Arklight - "The Callow Summit" (Faulkner Tapes)

Not enough labels these days are named after classic American writers, allow me that editorial...Faulkner Tapes are both the sound AND the fury. The label's fourth release, Arklight's The Callow Summit, was a commissioned work. The label approached Arklight with the request of producing a "world music" piece. They delivered a strangely wonderful amalgamation of soundscapes and rhythms that defy typical associations one has with the loaded term "world music." Beats are cut and pasted atop skanky fuzz and blurgg. It's as if the dial has been set in between frequencies on several radios all blaring in a small room. Multiple rhythms shuffle in and out of these compositions, while genuinely beautiful melodic (samples?) strings and tones weave betwixt the beats. This tape could be called "tribal," I would call it highly evolved sound art. 

Side Note: On the label's page they describe the cassette packaging perfectly with this statement, "The tapes come with hand-cut "j-cards" of pseudo-"World" fabric, painstakingly made using a highly sophisticated method consisting of binder clips, scissors and a Michael Bolton j-card. I guess the band liked them, so maybe you will too." Order this tape because it is one of the better conceptual art projects you will hear this or any other year.


The Debts "On the Banks of the Big Muddy," and Noah Sterba and the Cocktails "Chooglin' with the Cocktails" (Unread Records)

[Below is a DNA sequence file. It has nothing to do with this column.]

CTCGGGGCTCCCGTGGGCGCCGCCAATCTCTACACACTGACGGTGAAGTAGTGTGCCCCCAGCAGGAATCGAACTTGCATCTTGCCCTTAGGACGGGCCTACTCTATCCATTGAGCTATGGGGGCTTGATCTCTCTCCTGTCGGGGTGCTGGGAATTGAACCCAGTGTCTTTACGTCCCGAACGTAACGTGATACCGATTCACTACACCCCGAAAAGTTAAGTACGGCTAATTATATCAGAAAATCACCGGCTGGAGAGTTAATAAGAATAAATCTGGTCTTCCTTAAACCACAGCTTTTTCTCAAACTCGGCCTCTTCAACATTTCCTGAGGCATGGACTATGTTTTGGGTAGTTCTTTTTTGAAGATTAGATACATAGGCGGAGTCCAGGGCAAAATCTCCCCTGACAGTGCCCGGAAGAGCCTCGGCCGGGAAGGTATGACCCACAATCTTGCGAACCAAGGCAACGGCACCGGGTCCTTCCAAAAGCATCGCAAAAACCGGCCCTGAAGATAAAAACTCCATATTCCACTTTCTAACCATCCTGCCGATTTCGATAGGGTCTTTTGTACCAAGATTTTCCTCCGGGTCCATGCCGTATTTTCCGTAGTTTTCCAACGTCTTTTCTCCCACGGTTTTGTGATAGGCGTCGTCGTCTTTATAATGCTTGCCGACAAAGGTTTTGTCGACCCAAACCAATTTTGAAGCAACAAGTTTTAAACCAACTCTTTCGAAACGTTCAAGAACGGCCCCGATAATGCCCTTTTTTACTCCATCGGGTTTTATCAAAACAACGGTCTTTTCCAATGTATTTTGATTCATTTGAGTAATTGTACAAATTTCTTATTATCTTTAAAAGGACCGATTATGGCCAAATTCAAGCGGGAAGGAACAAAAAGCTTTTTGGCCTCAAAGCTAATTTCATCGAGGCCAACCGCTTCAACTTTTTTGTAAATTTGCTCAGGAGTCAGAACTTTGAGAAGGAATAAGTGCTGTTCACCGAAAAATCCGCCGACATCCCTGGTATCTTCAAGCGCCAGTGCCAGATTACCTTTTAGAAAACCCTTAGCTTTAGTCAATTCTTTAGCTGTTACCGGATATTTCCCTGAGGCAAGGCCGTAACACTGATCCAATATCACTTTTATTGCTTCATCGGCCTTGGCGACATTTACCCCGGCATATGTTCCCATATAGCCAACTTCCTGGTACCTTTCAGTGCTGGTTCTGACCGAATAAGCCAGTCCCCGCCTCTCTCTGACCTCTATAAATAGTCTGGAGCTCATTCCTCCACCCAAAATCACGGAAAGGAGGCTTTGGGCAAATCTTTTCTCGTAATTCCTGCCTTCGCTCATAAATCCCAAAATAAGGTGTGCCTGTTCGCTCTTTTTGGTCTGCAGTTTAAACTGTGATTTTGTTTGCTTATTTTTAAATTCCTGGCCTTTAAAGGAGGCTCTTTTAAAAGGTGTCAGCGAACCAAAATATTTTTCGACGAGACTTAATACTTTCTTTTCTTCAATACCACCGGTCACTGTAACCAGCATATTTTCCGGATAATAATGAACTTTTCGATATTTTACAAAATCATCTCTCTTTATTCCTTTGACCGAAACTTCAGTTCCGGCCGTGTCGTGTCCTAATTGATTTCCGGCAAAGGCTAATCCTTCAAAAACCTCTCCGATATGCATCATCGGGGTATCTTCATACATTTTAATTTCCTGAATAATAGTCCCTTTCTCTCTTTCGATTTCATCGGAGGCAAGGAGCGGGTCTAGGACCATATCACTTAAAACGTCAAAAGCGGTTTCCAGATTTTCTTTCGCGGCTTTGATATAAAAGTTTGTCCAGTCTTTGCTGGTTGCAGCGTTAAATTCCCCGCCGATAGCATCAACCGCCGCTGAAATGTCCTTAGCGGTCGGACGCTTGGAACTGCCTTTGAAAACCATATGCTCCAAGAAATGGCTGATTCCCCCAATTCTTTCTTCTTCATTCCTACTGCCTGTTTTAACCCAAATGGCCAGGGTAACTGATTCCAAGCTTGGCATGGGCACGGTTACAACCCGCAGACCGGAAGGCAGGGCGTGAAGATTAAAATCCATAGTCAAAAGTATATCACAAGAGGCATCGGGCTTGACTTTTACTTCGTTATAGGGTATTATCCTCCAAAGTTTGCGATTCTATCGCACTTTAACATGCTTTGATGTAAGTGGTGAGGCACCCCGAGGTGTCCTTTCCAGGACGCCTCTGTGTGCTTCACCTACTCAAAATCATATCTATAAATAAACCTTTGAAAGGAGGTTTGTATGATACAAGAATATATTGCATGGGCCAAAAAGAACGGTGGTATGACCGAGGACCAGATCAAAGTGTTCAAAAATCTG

Folky Nebraska low fidelity duo The Debts have a helluva quality tape here. Titled On the Banks of the Big Muddy the album is The Debts (Dane Sybrant and Kevin Shaw) ripping through originals on a dusty and chipped 4-track. These are sturdy songs though, not the kind of fragile Daniel Johnston style, but more like Lomax went traveling 'round Omaha the past spring and found two guys singing and playing just for the thrill. They happened to record their music. The artifact exists. Find these midwest musings and pop them into ye old boombox.

Chooglin' with the Cocktails is one of the most fun tapes I've had the pleasure of reviewing. Like the Holy Modal Rounders jamming with Brian Jonestown Massacre, Noah Sterba and crew are flying high. Some drunk hit record on the machine and failed to tell the band. This is whacked out freak music. Jams begat songs and vice-versa with allusions to Bob Dylan as an added bonus. The electric guitars are garage...the acoustic guitars are comfortably quaint. Unread Records is a great label and, dear readers, that is no joke. 


GEM JONES - "Symphony In P" c26 (CGI FRIDAY)